ASK AN EDUCATOR – “How do I make things move with an Arduino?”

Dr. Ew asks:

Making things move with an Arduino – How do you choose the correct size motor to drive your project? And the correct batteries or power supply to drive that motor.

Ahh…I love hardware questions!

There are a ton of ways to get your Arduino to turn a motor, but choosing the right method can get a bit tricky. In order to get started there are a few things you first want to nail down that will ultimately dictate the approach you take. (BTW there is a awesome overview on motors here)

  1. What kind of motors do you have available?
  • DC motors (High speed)
    • Brushed
      • Probably the most common and widely available. It operates by spinning a coil of wire (armature) within a magnetic field. These can create a lot of electrical noise, and unless you use an encoder, cannot be positioned. They can be driven in a variety of ways including Transistor, Relay/SSR, Darlington Array, and H-Bridge. Depending on how much torque you require to move your project you can also find some with an attached gearbox.
    • Brushless
      • A little more complicated the the brushed version. The advantage though is that brushless DC motors do not produce the same amount of electrical noise as the brushed, as they spin a permanent magnet within a controlled electromagnetic field. They can be driven using a transistor array that sequentially cycles the coils. An advantage of this process is that the motors RPM can be easily calculated based on your pulse frequency.
  • Stepper motors (Low speed, positionable, high torque at low RPM)
    • Unipolar
      • Contains a series of coils that spin a permanent magnet. Each coil is attached to a common “tap” that is typically attached to the positive side of your power source. These typically have five or six wires and in the case of six-wire motors, the two “tap” wires can be both attached to the same power source. An advantage of the Unipolar motor is that they can be driven by a transistor array, unipolar stepper driver or bipolar stepper driver and have the ability to be driven to a specific angle, allowing for accurate positioning.
    • Bipolar
      • Very similar to Unipolar steppers although their coils do not have a common tap. This type needs to be driven by a stepper driver or H-bridge as the polarity within the coil switches.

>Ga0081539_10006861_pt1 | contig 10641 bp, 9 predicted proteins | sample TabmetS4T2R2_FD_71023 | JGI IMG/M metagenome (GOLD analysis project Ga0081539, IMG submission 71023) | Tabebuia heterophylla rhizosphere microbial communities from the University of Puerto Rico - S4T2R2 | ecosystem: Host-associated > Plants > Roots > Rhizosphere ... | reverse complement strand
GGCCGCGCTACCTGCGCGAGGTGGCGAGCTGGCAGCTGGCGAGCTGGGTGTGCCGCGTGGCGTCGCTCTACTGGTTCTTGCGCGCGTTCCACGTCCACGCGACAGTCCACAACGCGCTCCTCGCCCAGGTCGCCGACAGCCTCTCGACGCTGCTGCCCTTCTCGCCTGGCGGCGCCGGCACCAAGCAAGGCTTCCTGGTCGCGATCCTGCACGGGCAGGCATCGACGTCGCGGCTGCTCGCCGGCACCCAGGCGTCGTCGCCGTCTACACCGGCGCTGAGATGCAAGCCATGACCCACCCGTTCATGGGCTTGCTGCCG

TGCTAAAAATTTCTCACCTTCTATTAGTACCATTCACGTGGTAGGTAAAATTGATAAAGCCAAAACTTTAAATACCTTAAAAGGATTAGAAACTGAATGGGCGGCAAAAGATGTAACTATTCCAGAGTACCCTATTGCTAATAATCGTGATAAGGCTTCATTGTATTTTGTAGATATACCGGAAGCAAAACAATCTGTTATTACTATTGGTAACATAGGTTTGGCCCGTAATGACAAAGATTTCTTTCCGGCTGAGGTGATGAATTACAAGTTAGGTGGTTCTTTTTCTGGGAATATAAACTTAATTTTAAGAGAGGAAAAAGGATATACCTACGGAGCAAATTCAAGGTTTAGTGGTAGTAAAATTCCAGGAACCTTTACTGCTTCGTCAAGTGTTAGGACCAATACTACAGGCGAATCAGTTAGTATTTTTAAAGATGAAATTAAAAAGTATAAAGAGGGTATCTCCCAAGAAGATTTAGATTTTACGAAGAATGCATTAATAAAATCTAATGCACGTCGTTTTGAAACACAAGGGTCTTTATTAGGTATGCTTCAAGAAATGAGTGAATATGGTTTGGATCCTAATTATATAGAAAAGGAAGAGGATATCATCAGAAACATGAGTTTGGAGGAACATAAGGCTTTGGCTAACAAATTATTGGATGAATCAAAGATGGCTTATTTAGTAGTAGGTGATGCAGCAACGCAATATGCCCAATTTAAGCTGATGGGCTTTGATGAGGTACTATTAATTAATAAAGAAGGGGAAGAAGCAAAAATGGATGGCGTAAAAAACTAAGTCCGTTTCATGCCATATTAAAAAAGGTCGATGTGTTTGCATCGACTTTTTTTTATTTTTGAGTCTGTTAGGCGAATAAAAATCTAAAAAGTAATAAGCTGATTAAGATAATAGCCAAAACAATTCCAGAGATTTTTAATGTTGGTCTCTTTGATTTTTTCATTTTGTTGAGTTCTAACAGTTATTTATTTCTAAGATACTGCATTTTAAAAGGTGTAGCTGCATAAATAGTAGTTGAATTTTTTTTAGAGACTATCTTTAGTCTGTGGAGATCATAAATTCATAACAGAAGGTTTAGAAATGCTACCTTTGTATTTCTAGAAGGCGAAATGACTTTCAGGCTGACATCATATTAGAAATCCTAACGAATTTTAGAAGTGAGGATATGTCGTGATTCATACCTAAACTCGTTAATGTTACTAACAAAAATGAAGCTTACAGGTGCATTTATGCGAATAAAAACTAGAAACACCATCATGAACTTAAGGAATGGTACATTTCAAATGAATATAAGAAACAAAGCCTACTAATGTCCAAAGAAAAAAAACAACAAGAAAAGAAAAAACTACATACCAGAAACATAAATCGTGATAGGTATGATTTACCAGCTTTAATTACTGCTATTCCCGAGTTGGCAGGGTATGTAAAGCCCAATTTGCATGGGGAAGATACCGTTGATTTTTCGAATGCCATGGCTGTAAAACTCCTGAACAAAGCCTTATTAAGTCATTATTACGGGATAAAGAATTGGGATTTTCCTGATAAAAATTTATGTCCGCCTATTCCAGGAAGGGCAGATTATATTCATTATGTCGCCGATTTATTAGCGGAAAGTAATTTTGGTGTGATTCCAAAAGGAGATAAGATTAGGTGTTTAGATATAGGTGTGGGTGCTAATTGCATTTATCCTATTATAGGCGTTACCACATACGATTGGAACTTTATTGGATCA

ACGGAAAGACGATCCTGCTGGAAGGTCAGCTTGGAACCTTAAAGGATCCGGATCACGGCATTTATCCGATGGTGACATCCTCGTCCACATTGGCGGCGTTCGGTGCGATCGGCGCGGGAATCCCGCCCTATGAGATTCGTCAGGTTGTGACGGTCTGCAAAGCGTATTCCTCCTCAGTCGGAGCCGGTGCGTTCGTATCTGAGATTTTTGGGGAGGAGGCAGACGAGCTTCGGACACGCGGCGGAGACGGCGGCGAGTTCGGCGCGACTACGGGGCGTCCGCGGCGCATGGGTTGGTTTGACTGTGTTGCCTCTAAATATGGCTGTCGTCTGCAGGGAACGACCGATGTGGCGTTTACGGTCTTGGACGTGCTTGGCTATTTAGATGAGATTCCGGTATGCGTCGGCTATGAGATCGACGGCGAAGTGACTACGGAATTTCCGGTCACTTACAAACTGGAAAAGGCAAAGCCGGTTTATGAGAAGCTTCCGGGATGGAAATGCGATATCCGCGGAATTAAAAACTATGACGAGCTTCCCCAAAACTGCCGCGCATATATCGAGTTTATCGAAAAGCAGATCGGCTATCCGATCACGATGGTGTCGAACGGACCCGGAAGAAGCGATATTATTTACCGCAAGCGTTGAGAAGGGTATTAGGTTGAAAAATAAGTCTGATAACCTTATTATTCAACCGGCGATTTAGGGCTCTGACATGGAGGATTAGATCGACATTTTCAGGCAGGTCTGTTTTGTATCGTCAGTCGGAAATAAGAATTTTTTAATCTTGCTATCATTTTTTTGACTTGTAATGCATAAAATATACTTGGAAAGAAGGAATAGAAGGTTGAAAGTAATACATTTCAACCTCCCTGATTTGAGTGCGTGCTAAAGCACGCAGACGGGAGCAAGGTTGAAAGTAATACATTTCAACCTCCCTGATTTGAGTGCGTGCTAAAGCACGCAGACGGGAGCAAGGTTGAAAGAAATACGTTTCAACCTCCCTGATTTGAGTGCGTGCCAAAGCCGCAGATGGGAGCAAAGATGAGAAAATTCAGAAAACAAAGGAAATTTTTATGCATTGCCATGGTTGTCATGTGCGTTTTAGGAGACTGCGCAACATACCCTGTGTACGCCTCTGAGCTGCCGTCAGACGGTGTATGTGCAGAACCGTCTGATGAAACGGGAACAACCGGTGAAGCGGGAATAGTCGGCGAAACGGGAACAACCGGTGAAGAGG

• Servo motors (Typically low speed, positionable, high torque, can be made for continuous rotation)
    • Analog
      • Works by referencing the position of the output to the position of an internal potentiometer. This allows for very accurate positioning via the control frequency. Arduino has a very easy to use library for this. If you want to use them as a continuously rotating geared motor, you can remove the plastic stop inside the gearbox and decouple the potentiometer. This allows for bi-directional rotation as well as speed control.
    • Digital
      • Essentially the same as the analog, but often have higher holding torque
  • How do you want to drive the motor?
    • Transistor
      • Super simple and scalable. The attached is a good tutorial that uses the infamous TIP120, although I would recommend a current limiting transistor on the base.
    • Transistor Array
      • Essentially a prepackaged series of darlingtons as mentioned above. A common one is the ULN2803.
    • H-Bridge
      • Allows for CW and CCW rotation of a DC motor. A common one is the L293D. These can also be used to drive a stepper and is a cheap alternative to a stepper driver.
    • Relay/SSR
      • Allows for isolation between your Arduino and a large electrical load. If you need to move a really big motor, these might be the way to go. These can be used to drive a DC motor both CC and CCW if you use a DPDT relay.
      • Preconfigured for all your needs and might be your best answer. It includes 2 H-bridges (so you can drive steppers or DC motors) as well as servo headers.
  • And as you asked above: What is your power source?
    • Each motor comes with its own sets of requirements. The maximum operating voltage and current requirements are usually listed on the motor. If they are not, you can easily determine the current draw of your motor by picking a low voltage on your power supply…say 5V…and put a multimeter configured for current sensing in series with the supply. Observe the current draw both with no load and while stalled (stopped). This will give you a good idea as to how you would want to drive it. You could also do your calculations using the motors internal resistance. I=V/R
    • Servos can typically sometimes handle up to 7.2V which makes battery configuration easy. 6 x NiMh AA’s or 2 x LiIon packs, etc.
    • Oh and make sure you measure the power coming out of a wall-wart as they are usually wrong. Use switching supplies as they tend to be much more accurate.
    I hope I have answered your question and got you moving in the right direction!

    Next up is Kris with a question about diodes!

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    “Ask an Educator” questions are answered by Adam Kemp, a high school teacher who has been teaching courses in Energy Systems, Systems Engineering, Robotics and Prototyping since 2005.

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    1 Comment

    1. Thanks for posting this, I’m almost embarrassed at how helpful having this page in this format is.

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